During the Amiga heyday in the early 1990s, I wrote a standalone BBS program called ‘Hack & Slash’. It was a port from an Apple ][ BASIC program, but heavily customized and enhanced using C and “modern” telecommunications and protocols for color, graphics, and sound.
I thought I was really clever at the time writing my random dungeon level generator — it was my first practical use outside of a classroom to implement a recursive function. Because the dungeon ‘walls’ were probability driven, a function was needed to validate that every ’tile’ in the arbitrarily-sized dungeon floor was accessible by the hero. Without this kind of validation, the hero would eventually find himself ‘trapped’ on a floor with no means to escape.
The recursive function was simply invoked as chkroom(0,0), whereas the 0,0 passed were parameters to the starting point in the dungeon map matrix. Upon entering each tile, a flag is cleared for that element in the matrix. Next, a condition is checked if the tile to its right is accessible. If it is, call chkroom() with +1 added to X. If not, do the same condition checks for down, left, and up directions calling chkroom() passing values Y+1, X-1, and Y-1 respectively.
And at the conclusion of all this recursion, do a loop through the dungeon matrix to check if ALL of the flags had been cleared. If any persist, do the dungeon regeneration and this validation again until it has passed. The higher the frequency of random walls generated increases the pattern complexity of the floor, which exponentially increases the probability that the floor will not pass with an ‘all clear’.
Today, I am working on a port of an old arcade favorite, Berzerk, for the Commodore VIC 20. The playfield for the game is a fixed 3-row by 5-column matrix for each floor. Given that the game needs to be written using 8-bit assembler, I quickly dismissed the idea that using my C algorithm to validate a floor could be feasible. After all, VIC 20 is a relic machine running at 1mHz and limited memory of only a few thousand bytes available for the program, graphics, and sound all the while using a 256-byte system stack. Ah, but the challenge by it all . . .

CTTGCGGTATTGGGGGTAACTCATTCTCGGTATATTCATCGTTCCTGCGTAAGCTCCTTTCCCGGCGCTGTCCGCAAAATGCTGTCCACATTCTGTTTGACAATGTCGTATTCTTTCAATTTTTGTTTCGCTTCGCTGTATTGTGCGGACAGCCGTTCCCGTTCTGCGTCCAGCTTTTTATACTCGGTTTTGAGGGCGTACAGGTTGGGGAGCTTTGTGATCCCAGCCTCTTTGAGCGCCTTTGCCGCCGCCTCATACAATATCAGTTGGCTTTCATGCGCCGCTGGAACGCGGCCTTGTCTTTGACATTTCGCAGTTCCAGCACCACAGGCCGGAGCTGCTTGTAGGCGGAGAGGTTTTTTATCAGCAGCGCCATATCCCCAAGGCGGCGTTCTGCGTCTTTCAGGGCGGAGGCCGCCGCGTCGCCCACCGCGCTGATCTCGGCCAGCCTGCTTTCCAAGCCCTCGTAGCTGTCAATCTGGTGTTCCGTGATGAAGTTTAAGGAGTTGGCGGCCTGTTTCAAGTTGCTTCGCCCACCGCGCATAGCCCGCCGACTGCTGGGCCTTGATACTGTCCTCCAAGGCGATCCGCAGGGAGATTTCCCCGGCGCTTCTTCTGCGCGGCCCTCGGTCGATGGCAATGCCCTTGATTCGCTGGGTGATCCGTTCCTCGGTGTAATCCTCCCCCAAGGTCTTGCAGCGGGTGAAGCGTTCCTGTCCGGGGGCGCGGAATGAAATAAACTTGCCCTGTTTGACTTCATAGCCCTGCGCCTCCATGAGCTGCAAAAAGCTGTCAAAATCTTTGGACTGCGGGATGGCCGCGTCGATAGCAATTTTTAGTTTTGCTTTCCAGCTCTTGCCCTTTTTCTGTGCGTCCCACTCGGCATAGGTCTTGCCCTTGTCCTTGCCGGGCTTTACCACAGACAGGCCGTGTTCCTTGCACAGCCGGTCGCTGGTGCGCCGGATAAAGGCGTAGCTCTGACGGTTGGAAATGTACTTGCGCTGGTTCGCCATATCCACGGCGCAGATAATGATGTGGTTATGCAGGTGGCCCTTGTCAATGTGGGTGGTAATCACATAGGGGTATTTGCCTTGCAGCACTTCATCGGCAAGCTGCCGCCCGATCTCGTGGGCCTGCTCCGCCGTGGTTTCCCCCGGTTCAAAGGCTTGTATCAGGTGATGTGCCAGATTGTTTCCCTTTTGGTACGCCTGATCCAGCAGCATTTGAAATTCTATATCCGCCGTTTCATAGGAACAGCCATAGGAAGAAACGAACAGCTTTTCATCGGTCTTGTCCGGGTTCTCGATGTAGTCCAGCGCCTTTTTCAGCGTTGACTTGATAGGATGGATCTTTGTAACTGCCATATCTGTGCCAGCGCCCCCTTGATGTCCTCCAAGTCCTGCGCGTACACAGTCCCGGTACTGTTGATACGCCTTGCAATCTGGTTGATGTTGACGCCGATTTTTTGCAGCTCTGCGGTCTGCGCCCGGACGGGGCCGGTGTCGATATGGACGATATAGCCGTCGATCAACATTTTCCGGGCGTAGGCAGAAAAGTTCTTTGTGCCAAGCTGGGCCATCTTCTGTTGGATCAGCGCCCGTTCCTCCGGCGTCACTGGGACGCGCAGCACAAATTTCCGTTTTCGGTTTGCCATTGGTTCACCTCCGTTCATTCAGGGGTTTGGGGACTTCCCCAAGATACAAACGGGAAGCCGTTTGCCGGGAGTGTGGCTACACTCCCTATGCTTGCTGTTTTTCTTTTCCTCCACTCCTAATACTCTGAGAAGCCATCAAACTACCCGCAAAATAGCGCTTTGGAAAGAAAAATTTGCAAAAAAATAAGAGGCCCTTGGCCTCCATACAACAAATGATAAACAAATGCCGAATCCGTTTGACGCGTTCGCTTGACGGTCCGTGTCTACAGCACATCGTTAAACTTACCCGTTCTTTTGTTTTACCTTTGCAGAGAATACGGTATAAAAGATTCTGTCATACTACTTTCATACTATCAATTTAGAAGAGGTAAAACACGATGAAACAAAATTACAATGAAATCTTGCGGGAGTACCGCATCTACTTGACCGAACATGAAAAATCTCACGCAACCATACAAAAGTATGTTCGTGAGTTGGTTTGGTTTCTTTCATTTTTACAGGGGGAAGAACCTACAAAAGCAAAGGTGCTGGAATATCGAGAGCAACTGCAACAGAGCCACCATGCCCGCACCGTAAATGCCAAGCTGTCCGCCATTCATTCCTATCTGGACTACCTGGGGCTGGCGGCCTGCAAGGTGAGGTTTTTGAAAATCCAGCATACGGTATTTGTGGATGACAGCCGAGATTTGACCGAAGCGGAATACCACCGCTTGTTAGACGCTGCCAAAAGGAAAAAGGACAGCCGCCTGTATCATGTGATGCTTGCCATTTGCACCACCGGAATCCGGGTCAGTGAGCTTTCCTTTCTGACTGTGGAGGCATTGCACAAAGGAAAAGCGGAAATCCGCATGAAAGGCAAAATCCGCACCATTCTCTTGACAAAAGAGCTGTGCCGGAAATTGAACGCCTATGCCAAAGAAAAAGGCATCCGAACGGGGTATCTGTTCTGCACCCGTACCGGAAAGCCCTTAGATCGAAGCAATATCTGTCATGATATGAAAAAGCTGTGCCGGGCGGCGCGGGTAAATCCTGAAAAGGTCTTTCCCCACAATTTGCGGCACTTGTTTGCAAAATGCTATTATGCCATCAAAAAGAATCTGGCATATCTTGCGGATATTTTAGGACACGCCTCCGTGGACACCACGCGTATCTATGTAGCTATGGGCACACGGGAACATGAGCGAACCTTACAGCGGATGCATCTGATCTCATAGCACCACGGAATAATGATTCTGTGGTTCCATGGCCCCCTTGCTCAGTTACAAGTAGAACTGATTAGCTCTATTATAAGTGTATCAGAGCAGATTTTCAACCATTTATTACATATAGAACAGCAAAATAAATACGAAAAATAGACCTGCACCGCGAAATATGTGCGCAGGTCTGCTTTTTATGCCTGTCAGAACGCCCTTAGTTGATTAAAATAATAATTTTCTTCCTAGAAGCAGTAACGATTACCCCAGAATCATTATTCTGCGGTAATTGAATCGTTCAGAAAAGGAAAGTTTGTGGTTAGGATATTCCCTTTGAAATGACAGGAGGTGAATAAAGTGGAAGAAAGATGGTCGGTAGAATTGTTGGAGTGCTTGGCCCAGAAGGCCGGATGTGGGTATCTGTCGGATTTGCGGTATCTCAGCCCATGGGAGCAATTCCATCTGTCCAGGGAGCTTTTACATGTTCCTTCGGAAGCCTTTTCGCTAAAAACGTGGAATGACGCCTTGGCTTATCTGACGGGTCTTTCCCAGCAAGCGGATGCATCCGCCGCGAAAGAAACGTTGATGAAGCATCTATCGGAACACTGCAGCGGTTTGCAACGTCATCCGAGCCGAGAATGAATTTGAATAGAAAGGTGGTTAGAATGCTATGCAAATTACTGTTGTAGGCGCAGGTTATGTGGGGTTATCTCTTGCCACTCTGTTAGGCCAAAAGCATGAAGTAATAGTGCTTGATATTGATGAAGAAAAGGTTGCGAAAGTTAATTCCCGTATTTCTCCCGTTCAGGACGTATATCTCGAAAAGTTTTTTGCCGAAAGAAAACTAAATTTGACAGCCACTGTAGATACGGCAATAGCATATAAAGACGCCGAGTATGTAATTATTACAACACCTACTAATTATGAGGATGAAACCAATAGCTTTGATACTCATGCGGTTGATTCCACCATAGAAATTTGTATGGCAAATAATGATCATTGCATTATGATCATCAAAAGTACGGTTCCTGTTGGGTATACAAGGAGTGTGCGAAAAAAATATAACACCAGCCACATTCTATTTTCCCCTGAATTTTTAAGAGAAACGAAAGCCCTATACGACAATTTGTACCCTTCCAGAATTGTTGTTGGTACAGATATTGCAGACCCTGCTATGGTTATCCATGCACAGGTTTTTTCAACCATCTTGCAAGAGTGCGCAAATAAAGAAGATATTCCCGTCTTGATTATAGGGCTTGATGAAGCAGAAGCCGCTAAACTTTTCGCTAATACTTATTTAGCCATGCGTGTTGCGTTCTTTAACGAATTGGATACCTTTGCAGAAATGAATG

Generating the random walls for each floor is a simple matter, but validating that all its ‘rooms’ are accessible was turning out to be very problematic. Every time I thought I could solve this puzzle using bit operators (OR, AND, XOR) to assure that its rooms and corridors could not trap the hero, I would only later stumble upon an instance where even my most elaborate of schemes failed. This was getting a bit frustrating, pun intended.
So I wandered back to my dungeon floor validation and decided it was so simple of an algorithm that it may be possible to translate it to assembler and still keep it within reason of the machine’s constraints. After some writing and whittling, the resulting code turned out perfect! It is called by simply zero-ing the starting cell (R0) and invoking CRAWL. Here is its listing:
CRAWL: LDX R0 LDA MAZE,X CMP #$80 BCC @fini ; been here? AND #$7F ; clear accessible bit STA MAZE,X @right: LSR BCS @down ; right wall? PHA ;++ push walls LDA R0 PHA ;++ push cell INC R0 JSR CRAWL ; explore right cell PLA ;-- pop cell STA R0 PLA ;-- pop walls @down: LSR BCS @left ; bottom wall? PHA ;++ push walls LDA R0 PHA ;++ push cell CLC ADC #5 STA R0 JSR CRAWL ; explore cell below PLA ;-- pop cell STA R0 PLA ;-- pop walls @left: LSR BCS @up PHA ;++ push walls LDA R0 PHA ;++ push cell DEC R0 JSR CRAWL ; explore left cell PLA ;-- pop cell STA R0 PLA ;-- pop walls @up: LSR BCS @fini ; top wall? PHA ;++ push walls LDA R0 PHA ;++ push cell SEC SBC #5 STA R0 JSR CRAWL ; explore cell above PLA ;-- pop cell STA R0 PLA ;-- pop walls @fini: RTS
This old dog is always happy to re-implement an old trick!